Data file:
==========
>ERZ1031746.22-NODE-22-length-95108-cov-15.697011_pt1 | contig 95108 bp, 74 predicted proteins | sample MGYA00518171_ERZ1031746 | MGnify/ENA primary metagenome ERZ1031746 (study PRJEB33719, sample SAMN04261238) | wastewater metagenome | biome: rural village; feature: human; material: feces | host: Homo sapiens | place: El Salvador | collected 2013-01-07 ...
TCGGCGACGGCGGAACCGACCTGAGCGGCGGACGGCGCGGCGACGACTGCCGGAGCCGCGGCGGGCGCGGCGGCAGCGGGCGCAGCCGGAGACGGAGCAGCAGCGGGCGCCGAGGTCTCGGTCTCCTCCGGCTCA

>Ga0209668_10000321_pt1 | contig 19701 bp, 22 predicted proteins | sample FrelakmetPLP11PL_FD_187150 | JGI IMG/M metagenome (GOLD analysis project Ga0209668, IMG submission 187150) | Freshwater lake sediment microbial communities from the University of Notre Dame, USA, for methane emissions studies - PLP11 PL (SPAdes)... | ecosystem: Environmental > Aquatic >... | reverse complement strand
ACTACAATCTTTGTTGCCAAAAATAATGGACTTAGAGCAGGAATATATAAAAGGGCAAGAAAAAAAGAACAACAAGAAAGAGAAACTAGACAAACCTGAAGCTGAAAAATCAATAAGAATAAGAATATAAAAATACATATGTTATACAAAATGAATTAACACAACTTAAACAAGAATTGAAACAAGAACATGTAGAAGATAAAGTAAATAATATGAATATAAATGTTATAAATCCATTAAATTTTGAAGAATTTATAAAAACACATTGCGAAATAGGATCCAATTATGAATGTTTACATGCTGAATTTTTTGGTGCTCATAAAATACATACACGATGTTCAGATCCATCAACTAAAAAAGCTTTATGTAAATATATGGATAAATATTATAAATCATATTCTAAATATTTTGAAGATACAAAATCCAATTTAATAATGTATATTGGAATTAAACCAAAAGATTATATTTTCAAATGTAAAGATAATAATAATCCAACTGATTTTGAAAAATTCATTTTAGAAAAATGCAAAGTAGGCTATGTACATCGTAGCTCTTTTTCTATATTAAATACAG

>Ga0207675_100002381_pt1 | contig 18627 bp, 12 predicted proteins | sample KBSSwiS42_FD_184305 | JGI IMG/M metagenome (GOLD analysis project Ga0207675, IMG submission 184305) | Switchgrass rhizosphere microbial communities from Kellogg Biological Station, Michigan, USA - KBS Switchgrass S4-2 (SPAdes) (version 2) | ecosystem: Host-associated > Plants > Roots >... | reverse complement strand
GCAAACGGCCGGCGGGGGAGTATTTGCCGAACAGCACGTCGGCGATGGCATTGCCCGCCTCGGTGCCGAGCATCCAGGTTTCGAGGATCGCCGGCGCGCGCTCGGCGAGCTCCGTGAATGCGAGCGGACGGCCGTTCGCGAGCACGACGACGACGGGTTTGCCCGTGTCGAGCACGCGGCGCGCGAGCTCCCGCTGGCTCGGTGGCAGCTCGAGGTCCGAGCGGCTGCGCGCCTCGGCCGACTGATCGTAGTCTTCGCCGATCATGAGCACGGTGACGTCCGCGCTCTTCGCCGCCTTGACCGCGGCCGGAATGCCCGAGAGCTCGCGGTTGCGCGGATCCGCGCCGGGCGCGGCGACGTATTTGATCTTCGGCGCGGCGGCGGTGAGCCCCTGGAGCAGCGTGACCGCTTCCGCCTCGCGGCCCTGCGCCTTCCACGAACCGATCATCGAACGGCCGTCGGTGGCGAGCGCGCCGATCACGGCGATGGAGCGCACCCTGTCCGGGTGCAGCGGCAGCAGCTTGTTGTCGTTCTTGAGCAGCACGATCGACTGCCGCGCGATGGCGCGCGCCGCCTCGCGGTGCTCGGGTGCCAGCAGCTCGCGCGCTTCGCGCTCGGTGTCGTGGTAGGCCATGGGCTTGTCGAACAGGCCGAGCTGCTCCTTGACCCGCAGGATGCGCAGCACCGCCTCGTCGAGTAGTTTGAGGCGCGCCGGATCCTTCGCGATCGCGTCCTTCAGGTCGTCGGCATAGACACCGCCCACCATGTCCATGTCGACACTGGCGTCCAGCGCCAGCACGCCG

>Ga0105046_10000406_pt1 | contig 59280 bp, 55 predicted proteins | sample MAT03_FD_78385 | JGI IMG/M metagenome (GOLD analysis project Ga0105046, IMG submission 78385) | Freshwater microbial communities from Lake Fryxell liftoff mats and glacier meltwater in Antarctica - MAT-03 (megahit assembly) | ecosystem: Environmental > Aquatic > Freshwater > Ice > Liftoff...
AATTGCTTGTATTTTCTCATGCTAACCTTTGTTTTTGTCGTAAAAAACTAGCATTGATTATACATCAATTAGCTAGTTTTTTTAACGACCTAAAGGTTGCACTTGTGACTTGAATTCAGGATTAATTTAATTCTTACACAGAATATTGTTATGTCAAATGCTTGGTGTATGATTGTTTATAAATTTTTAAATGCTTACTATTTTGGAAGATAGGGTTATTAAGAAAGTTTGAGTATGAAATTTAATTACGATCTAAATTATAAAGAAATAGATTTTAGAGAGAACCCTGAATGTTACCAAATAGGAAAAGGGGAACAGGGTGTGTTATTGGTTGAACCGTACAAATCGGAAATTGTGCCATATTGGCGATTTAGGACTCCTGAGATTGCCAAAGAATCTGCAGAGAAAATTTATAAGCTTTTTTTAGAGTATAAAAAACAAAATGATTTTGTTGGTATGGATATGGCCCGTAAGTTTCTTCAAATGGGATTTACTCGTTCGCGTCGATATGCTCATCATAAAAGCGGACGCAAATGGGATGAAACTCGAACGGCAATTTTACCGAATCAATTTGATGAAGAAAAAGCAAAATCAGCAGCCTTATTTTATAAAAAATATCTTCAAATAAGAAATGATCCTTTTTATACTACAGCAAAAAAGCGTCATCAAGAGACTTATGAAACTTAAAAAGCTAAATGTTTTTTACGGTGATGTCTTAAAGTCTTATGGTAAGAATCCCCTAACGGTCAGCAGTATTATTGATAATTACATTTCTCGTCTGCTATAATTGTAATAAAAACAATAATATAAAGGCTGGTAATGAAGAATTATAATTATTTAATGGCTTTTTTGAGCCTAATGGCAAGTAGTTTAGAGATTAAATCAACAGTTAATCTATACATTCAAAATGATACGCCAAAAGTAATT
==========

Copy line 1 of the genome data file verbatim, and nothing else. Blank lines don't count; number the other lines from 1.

>ERZ1031746.22-NODE-22-length-95108-cov-15.697011_pt1 | contig 95108 bp, 74 predicted proteins | sample MGYA00518171_ERZ1031746 | MGnify/ENA primary metagenome ERZ1031746 (study PRJEB33719, sample SAMN04261238) | wastewater metagenome | biome: rural village; feature: human; material: feces | host: Homo sapiens | place: El Salvador | collected 2013-01-07 ...